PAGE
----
A singer / performer with enough clout to temporarily stop on – going civil conflicts, the world and Reggae fans now mourn the passing of Lucky Dube.
By: Vanessa Uy
When the Reggae star Lucky Dube was shot in front of his children on October 18, 2007 after an attempted carjacking, the ongoing epidemic of violent crime in South Africa gained worldwide attention. This incident even casts doubts on South African government’s ability to keep peace and order on the coming 2010 World Cup. Despite meeting an untimely end, Lucky Dube lived a life that’s way more interesting than his death.
With a music career that spans 25 years, Lucky Dube has recorded 20 albums. He sang in Africaan, Zulu and English. Strangely though, he is more famous overseas than in his homeland of South Africa. During the 1980’s Apartheid-era South Africa, Lucky Dube used his music to inspire Black South Africans for a non- violent struggle against Apartheid rule.
Lucky Dube’s finest hour came during the 1990’s when his fame had earned him enough clout to temporarily suspend on-going battles in African conflict zones like Liberia and the Democratic Republic of Congo. In June 1999, Lucky Dube performed one of his famed 3-hour long shows in Monrovia, Liberia where the said show allowed a cessation of hostilities between the warring factions. The warring factions are willing to temporarily suspend their fighting just to attend a Lucky Dube concert. These fighters really are dedicated fans. Lucky Dube is also big in the US. He frequently played venues in Miami, Florida and in Atlanta, Georgia.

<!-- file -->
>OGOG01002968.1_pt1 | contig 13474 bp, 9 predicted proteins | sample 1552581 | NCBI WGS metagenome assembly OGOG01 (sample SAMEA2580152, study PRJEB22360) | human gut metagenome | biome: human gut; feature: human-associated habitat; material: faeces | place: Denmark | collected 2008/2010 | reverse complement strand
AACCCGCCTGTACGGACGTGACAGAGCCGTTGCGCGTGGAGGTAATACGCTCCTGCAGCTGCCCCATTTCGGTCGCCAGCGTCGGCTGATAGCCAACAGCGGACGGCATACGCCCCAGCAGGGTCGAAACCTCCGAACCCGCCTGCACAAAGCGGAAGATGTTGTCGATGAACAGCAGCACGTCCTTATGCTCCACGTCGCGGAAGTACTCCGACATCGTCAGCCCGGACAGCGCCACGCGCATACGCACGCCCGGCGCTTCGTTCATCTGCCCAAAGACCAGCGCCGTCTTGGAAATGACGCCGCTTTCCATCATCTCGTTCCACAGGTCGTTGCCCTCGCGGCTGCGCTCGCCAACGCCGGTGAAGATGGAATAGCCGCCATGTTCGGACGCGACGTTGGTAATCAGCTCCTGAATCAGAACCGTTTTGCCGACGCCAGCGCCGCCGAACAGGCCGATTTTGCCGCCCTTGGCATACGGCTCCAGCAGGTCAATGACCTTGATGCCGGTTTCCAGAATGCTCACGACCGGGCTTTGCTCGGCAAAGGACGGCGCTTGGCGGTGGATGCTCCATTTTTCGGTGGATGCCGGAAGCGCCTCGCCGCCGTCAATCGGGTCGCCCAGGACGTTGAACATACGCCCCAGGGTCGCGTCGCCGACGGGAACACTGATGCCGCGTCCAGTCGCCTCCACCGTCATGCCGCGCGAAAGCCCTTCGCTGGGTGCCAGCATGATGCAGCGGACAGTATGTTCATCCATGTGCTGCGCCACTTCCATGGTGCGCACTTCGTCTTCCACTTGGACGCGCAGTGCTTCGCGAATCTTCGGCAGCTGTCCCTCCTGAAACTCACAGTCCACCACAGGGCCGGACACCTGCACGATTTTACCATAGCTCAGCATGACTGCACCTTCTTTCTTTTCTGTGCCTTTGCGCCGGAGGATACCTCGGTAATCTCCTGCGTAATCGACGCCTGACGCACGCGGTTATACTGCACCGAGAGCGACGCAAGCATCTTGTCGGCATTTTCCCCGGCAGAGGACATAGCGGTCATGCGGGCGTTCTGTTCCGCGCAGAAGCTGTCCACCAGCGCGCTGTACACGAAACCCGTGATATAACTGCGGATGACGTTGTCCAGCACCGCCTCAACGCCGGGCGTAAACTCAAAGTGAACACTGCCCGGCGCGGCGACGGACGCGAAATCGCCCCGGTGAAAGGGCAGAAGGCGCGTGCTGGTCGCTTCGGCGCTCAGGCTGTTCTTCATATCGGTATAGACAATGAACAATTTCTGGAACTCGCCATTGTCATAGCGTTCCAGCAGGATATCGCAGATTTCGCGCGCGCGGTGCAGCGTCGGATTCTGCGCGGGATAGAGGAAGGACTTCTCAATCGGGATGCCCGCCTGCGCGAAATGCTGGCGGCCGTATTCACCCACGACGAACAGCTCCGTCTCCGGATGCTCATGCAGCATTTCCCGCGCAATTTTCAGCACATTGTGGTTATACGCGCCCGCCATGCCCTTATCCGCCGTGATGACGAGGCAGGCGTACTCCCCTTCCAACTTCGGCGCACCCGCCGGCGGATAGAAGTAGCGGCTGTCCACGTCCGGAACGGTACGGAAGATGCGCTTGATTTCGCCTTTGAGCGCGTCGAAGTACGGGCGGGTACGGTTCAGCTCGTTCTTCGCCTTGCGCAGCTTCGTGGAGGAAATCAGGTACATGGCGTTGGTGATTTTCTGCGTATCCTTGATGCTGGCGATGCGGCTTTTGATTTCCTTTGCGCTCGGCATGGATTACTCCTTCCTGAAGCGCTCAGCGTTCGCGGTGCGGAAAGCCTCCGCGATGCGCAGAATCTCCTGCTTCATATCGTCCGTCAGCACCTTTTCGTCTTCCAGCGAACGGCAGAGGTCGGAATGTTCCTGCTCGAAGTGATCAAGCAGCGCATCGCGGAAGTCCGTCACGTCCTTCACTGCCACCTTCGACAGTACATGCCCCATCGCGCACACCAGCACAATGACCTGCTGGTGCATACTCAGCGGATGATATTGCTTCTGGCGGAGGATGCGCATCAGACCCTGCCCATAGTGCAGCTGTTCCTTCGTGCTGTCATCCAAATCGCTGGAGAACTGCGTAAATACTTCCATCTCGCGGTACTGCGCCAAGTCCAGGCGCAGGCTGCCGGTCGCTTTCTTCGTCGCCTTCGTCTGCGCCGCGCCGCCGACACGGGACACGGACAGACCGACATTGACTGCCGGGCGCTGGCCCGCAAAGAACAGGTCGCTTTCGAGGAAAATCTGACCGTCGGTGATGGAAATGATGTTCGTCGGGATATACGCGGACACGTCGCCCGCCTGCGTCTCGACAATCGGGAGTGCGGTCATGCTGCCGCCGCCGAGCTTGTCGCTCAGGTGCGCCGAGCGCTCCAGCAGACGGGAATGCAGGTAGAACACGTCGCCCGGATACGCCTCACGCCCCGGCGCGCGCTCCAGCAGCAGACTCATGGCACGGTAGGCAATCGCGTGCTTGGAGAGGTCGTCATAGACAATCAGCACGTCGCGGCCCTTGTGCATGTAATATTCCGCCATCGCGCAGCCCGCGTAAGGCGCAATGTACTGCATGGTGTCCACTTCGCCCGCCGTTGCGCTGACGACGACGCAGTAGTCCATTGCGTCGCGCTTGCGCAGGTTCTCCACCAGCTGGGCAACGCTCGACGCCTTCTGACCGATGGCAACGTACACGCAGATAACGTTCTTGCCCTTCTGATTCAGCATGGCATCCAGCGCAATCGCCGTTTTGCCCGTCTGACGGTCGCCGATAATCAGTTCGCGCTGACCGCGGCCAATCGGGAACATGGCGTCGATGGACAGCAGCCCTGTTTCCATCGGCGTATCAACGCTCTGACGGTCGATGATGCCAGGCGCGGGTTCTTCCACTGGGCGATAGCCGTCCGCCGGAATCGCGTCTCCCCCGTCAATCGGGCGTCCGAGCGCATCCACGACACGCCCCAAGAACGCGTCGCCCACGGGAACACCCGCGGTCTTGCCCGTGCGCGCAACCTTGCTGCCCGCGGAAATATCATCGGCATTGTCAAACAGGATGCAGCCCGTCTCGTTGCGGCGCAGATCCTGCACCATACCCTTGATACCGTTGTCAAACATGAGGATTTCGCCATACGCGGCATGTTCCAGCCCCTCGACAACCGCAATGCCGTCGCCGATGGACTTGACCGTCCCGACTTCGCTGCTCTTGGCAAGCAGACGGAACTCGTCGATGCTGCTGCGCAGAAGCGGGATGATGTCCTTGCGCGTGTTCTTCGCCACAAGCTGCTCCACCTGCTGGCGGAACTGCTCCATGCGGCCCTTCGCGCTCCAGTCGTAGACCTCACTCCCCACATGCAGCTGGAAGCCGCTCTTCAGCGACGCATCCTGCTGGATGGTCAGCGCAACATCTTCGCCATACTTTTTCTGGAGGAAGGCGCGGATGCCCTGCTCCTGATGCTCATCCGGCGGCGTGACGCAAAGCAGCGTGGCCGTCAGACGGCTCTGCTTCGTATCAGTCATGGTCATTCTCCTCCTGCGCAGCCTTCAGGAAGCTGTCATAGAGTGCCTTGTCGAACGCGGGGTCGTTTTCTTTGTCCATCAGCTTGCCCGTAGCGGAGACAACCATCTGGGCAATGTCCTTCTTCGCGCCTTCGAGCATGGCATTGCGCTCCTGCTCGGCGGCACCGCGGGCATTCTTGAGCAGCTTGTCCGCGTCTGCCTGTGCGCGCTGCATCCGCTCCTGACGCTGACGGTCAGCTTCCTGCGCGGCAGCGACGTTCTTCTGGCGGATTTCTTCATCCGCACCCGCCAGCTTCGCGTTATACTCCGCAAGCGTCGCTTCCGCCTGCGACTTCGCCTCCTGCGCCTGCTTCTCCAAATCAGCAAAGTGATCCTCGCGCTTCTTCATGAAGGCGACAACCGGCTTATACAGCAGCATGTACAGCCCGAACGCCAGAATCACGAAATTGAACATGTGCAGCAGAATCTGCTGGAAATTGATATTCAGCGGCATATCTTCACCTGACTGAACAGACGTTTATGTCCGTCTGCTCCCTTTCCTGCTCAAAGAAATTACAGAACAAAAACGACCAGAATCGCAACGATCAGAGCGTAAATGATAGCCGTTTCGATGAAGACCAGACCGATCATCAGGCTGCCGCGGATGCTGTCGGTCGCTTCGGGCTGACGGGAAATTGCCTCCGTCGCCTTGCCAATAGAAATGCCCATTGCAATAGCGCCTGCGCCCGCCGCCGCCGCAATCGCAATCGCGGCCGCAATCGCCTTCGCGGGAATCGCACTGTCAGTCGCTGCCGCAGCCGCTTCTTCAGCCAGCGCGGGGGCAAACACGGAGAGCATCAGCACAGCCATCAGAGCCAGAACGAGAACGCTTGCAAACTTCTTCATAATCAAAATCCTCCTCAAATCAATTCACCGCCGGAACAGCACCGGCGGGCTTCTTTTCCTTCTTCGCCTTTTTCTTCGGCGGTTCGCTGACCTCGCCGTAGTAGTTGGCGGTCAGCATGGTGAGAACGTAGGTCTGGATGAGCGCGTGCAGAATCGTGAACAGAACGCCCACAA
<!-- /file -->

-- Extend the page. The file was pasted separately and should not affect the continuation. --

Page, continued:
Despite being regarded as the current “gold standard” when it comes to Reggae music, and Lucky’s fans swear that he’s the spiritual heir of the Reggae legend Bob Marley. Lucky Dube’s allegiance to the Rastafarian faith was more academic than spiritual because in interviews he says he doesn’t use marijuana / cannabis. To the uninitiated, the spiritual side of the Rastafarian faith revolves around Emperor Haile Selassie of Ethiopia (the one deposed from power on September 12, 1974) and the Emperors lineage to King Solomon and the Queen of Sheba plus the “Lion of Judah” references.
Ever since releasing his debut album “Rastas Never Die”, Lucky Dube has indeed come a long way. When he played in the Live 8 Concert in Johannesburg, South Africa, Lucky Dube indeed took Reggae music back to Africa – the music’s spiritual homeland. I just hope that his latest album “Soul Taker” won’t be used by Lucky Dube’s fans as an epitaph of his music career but rather a celebration of his artistry and his quest for a better world. The official Lucky Dube Website is at www.luckydubemusic.com .